As head of the party with the most Knesset seats (31) coming out of yesterday's Israeli election, Israeli Prime Minister Benjamin Netanyahu will most likely get to lead the next Israeli government, too. But...
While US. President Barack Obama may be starting his own new term with a Congress no more cooperative than its predecessor, over in Israel he's going to find a few more friends than he did in the outgoing Knesset.
All the right-wing parties together -- including Netanyahu's Likud and the politically promiscuous religious parties -- have a combined total of probably 60 seats, and the center and left-wing parties balance that perfectly within the 120 seat Knesset. This means Netanyahu needs to be more modest in his right-wing policies, especially if he pulls in the new number-two Knesset party, Yesh Atid (There's a Future), which is more liberal and pragmatic, and explicitly rejects the agenda of the religious parties.
The Knesset's new right-left balance also means that President Obama can push Israel a bit harder on the Palestinian issue without having to be reminded that Israelis are disillusioned with their situation and are increasingly leaning to the right and away from reconciliation. Israelis have started to seing back to the center, and the splinters of Israel's left-wing bloc comprise 29 seats, along with another 12 seats for the leftist but traditionally shunned Arab parties.
This election did not produce any remarkable rallying for peace with the Palestinians, but it's pretty clear the Likud lost some votes as a reaction against Netanyahu's tone-deafness to Palestinians and the Arab world, and to the West, over expanding settlements and investing Israel's political capital in insults against President Obama. Most likely, a few of the seats Likud lost went over to the more realistic-sounding Yesh Atid (Netanyahu's ads focused primarily on "being strong"). So, there's no groundswell for peace, but the alternating of automatic rejection and deliberate provocation will probably subside, regardless of which parties end up in the new coalition.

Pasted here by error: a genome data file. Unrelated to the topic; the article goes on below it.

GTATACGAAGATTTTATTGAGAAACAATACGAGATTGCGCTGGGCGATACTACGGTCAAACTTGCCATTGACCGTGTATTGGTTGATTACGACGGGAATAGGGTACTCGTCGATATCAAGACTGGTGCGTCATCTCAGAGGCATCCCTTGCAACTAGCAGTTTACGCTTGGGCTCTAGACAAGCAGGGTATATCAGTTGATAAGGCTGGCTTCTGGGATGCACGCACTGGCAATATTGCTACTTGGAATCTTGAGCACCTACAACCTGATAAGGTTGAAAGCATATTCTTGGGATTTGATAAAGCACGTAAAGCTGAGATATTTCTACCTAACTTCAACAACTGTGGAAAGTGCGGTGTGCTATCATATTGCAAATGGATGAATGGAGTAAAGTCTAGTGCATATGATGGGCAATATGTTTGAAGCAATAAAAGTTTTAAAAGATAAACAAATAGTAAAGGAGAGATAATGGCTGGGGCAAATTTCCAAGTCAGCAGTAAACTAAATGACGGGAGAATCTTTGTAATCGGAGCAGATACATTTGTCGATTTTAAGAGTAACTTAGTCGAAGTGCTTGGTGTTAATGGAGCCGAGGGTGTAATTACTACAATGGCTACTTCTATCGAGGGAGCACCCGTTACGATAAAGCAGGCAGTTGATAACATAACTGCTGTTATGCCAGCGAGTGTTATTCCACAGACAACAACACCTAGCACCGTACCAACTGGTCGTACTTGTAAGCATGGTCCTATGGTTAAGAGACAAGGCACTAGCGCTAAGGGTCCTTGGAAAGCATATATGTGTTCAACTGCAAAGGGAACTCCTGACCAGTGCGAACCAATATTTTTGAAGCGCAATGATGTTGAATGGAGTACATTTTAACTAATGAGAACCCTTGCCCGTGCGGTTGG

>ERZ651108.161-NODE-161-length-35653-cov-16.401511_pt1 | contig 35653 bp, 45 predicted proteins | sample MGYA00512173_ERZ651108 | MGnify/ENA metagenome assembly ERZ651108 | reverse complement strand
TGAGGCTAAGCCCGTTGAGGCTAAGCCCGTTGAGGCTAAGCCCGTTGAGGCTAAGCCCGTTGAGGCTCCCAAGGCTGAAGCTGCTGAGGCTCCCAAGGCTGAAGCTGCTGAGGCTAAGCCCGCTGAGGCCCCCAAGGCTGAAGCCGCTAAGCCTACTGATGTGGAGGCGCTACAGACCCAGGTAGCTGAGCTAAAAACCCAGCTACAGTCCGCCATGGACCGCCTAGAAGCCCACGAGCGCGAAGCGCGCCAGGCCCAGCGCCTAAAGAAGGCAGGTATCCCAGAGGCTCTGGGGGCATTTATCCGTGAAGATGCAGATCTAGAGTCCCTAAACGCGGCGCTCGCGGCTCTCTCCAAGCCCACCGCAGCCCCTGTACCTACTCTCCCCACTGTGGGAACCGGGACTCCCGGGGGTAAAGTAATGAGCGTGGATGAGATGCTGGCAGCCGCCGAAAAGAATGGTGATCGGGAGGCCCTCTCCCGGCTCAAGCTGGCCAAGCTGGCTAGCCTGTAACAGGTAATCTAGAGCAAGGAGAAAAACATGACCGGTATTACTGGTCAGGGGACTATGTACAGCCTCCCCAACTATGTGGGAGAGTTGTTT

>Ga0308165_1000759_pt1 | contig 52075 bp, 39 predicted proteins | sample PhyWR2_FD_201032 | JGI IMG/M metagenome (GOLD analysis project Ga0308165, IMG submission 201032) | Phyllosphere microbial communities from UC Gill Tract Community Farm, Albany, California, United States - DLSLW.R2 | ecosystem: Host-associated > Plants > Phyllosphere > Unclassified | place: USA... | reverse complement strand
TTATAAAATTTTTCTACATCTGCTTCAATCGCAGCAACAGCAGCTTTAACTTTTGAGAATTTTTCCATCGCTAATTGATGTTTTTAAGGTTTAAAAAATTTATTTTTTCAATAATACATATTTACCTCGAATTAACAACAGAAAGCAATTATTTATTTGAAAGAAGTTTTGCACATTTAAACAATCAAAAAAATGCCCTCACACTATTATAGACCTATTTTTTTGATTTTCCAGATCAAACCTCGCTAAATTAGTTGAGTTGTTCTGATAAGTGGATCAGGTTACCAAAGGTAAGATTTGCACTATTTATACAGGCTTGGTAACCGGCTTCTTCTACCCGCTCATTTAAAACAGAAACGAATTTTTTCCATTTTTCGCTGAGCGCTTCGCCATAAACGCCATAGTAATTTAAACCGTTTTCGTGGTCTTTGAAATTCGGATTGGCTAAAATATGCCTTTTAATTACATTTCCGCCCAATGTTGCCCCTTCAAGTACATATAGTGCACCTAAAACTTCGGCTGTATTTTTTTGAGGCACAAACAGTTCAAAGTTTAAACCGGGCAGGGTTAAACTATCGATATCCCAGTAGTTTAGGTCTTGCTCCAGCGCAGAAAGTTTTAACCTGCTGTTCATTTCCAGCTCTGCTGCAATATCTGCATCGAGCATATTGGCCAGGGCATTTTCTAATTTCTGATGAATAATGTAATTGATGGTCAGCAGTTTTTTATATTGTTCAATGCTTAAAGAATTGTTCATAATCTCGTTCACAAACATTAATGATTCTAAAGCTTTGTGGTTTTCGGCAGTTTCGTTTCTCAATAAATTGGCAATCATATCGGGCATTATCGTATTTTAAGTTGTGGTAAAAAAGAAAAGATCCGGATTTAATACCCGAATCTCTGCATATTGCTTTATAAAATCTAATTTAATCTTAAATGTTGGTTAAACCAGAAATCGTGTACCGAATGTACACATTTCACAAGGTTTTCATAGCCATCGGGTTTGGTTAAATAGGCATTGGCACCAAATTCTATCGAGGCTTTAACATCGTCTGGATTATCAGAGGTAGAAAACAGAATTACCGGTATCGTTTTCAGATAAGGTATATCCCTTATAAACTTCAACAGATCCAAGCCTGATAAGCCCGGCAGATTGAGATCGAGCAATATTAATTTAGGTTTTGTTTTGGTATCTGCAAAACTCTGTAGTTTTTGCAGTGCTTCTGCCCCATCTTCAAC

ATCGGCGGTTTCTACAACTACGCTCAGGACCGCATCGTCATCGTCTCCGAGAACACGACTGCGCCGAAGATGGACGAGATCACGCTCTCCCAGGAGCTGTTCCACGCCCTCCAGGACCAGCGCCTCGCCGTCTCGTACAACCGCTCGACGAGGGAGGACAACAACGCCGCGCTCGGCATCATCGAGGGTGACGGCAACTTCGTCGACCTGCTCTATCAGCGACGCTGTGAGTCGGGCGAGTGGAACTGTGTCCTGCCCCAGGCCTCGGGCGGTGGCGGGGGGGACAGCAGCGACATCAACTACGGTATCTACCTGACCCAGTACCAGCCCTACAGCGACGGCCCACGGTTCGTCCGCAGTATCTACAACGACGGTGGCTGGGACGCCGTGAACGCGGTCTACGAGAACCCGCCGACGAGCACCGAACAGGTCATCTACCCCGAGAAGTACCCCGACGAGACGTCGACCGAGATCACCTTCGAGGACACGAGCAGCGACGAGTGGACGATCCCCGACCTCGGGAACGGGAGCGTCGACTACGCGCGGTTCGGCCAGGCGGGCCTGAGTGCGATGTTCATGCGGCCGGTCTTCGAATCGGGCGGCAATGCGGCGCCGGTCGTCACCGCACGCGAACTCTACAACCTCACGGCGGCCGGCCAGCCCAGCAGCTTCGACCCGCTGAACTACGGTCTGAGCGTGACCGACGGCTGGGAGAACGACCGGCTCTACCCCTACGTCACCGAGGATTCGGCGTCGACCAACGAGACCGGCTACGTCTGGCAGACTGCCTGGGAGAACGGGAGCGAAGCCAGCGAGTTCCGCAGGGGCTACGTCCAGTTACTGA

Obama will also benefit from the analysis that most Israeli voters -- especially those on the left -- did not cast their votes based on the peace process or the Iranian threat. They were most concerned with ending the religious exemption from the military draft, fixing the economy and promoting economic justice, and many other issues they see in their real lives. Nevertheless, a recent poll reported that 2/3 of Israelis still believe in a two-state solution, so there's still endemic support for peace under the right circumstances.
Israel's voter turnout was 67 percent, 1-2 percent higher than the last election, but hardly worth the media euphoria over "record turnout." We may be impressed here in the States, where turnout typically hovers somewhere below 50 percent. But in Western Europe, where political systems are more comparable, turnout ranges between 70 and 90 percent, so Israel's latest turnout bump is really no big deal. More importantly, it reflects that Israelis (at least the Jewish voters) are less disillusioned with their future than many of us had expected.
Pundits and partisans will continue to keep score in the ongoing, low-grade inter-personal friction between Netanyahu and Obama. Right-wingers here and in Israel were gloating earlier this week that President Obama's perceived slap of Prime Minister Netanyahu -- he was quoted in a recent article saying that "Israel doesn't know what its own best interests are" -- backfired by boosting Netanyahu's popularity with his own constituents.
The reality? We're still waiting for results from the focus groups, but yesterday's election suggests the Obama remarks either had no impact or swayed some Israelis who were still on the fence. As we learned 20 years ago, when the first George Bush was President and the late Yitzhak Shamir was Prime Minister, Israelis enjoy hearing their Prime Minister talk back to the White House, but they still punish their leaders who don't get along with Washington.
Netanyahu may not have learned his lessons yet with respect to Israeli or U.S. politics -- after all, in early November he coyly threatened to strike Iran unilaterally again, even as Americans were re-electing Obama. But a wide enough slice of the Israeli public seems to have a good understanding of what it wants to hear from its government and what it's willing to tolerate from the White House. And President Obama has enough reasons to take a new look, too.